Teachers for Supply

Supply Teachers Blog

Avoiding classroom coughs and colds as a teacher

As a teacher who is coming into contact with around 30 children a day its highly likely that at least one of those children (if not more!) will have coughs or colds and will be showing all the usual symptoms including runny noses, coughs, sore throats, eye infections and sickness.

Coming into contact with so many different germs on a daily basis could easily result in you getting ill and possibly needing time off work which is far from ideal. It’s important therefore to eliminate the spread of these germs as much as possible.

Firstly, it’s important to teach the children about good personal hygiene as not all children will be aware and some young ones will need reminding.  Ensure your students know to cover their mouth and nose when they cough or sneeze and then wash their hands with soap and warm water.

Next, ensure that communal spaces are cleaned with disinfectant regularly and speak to the cleaners about this if there are any issues. Toys, games and activities should also be disinfected regularly to ensure that germs are not easily spread from child to child.

Making sure that children wash their hands after going to the toilet or playing outside is essential and especially important before eating as this is the most likely cause of any spreading of germs.

Lastly always ensure that you have a healthy diet supported by vitamin supplements were needed to provide you with a strong immune system for the best protection against germs.

 

 

 

 

 

What are the advantages of supply teaching?

If you have recently qualified as a teacher then you may have the option to go in to supply teacher or a permanent position. Supply teaching has many advantages that may attract you to the position. You can either register with a teaching agency to find work or you can chose to go it alone. You will most likely need to register with the local councils to be put on the list of supply teachers.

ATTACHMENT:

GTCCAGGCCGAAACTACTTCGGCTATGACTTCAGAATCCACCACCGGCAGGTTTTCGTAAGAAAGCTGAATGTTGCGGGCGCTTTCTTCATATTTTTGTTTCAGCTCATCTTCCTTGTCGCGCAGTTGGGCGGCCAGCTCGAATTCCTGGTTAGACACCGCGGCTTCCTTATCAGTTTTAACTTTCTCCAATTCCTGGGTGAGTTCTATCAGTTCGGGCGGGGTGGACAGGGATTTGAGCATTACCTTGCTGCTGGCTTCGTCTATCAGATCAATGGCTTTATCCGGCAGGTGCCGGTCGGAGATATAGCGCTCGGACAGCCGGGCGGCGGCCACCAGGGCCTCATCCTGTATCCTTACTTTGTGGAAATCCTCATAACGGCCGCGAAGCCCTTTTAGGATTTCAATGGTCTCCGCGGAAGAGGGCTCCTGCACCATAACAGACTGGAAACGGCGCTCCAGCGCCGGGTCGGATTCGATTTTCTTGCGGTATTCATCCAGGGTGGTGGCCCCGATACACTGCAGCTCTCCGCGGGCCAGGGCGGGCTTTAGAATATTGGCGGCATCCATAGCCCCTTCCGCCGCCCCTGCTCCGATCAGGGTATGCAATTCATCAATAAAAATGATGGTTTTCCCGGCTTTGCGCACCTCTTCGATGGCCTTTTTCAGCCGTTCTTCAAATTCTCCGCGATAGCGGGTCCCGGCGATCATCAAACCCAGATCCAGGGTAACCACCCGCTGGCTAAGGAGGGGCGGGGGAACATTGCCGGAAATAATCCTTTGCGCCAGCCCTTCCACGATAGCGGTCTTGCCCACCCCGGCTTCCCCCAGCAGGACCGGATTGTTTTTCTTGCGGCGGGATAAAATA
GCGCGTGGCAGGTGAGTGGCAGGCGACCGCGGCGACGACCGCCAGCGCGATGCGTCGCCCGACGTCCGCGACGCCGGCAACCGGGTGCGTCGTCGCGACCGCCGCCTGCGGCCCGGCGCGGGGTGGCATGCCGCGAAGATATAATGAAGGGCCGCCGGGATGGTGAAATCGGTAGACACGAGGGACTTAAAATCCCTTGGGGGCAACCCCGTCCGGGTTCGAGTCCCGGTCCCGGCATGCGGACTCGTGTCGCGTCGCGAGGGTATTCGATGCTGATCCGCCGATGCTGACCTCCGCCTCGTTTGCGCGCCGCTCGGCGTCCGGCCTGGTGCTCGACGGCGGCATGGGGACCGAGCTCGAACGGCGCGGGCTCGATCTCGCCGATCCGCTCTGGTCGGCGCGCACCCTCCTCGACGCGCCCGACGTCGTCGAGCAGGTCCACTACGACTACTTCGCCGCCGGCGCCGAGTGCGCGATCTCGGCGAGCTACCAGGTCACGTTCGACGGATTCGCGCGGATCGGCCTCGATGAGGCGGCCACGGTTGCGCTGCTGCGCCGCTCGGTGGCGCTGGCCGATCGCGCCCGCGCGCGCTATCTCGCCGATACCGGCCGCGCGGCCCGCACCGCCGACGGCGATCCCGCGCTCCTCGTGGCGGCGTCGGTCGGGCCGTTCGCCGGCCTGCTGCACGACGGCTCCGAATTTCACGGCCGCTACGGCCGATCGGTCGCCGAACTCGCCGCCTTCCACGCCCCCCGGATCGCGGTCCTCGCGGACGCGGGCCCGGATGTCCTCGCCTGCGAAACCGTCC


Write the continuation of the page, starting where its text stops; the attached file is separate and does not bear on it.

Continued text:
One of the benefits of supply teaching is that you get the opportunity to work with children of all different ages. This will give you the experience you need and will also help you decide what year you would like to teach if you do decide to go for a permanent position further on down the line.

Supply teachers often get paid more per day that permanent teachers. This means that you may only have to work 3 days a week to make up the salary you would earn full time.

As a supply teacher you will have less responsibility, which attracts many people to the job. You often will not have to plan lessons as teachers usually plan the lessons in advance so you will be able to work off their lesson plan. You do need to bear in mind that you will not get paid through the holidays as a permanent teacher would, so have to budget your money accordingly.

 

Considering safety within your classroom